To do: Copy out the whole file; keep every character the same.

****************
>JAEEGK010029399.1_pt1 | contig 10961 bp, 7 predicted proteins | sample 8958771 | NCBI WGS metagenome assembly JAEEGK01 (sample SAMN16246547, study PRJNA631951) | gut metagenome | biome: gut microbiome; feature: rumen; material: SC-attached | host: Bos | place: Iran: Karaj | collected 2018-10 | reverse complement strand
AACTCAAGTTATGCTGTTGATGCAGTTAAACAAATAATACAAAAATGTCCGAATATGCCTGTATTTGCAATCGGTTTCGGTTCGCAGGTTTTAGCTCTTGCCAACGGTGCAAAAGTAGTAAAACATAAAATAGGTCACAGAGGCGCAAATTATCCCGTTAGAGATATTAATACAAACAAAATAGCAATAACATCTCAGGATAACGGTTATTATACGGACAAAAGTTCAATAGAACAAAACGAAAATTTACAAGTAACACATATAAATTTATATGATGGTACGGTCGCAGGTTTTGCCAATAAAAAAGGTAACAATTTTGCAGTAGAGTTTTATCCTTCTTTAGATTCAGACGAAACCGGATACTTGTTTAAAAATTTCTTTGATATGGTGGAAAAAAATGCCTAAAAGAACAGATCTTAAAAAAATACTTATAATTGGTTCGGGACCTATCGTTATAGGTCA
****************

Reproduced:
>JAEEGK010029399.1_pt1 | contig 10961 bp, 7 predicted proteins | sample 8958771 | NCBI WGS metagenome assembly JAEEGK01 (sample SAMN16246547, study PRJNA631951) | gut metagenome | biome: gut microbiome; feature: rumen; material: SC-attached | host: Bos | place: Iran: Karaj | collected 2018-10 | reverse complement strand
AACTCAAGTTATGCTGTTGATGCAGTTAAACAAATAATACAAAAATGTCCGAATATGCCTGTATTTGCAATCGGTTTCGGTTCGCAGGTTTTAGCTCTTGCCAACGGTGCAAAAGTAGTAAAACATAAAATAGGTCACAGAGGCGCAAATTATCCCGTTAGAGATATTAATACAAACAAAATAGCAATAACATCTCAGGATAACGGTTATTATACGGACAAAAGTTCAATAGAACAAAACGAAAATTTACAAGTAACACATATAAATTTATATGATGGTACGGTCGCAGGTTTTGCCAATAAAAAAGGTAACAATTTTGCAGTAGAGTTTTATCCTTCTTTAGATTCAGACGAAACCGGATACTTGTTTAAAAATTTCTTTGATATGGTGGAAAAAAATGCCTAAAAGAACAGATCTTAAAAAAATACTTATAATTGGTTCGGGACCTATCGTTATAGGTCA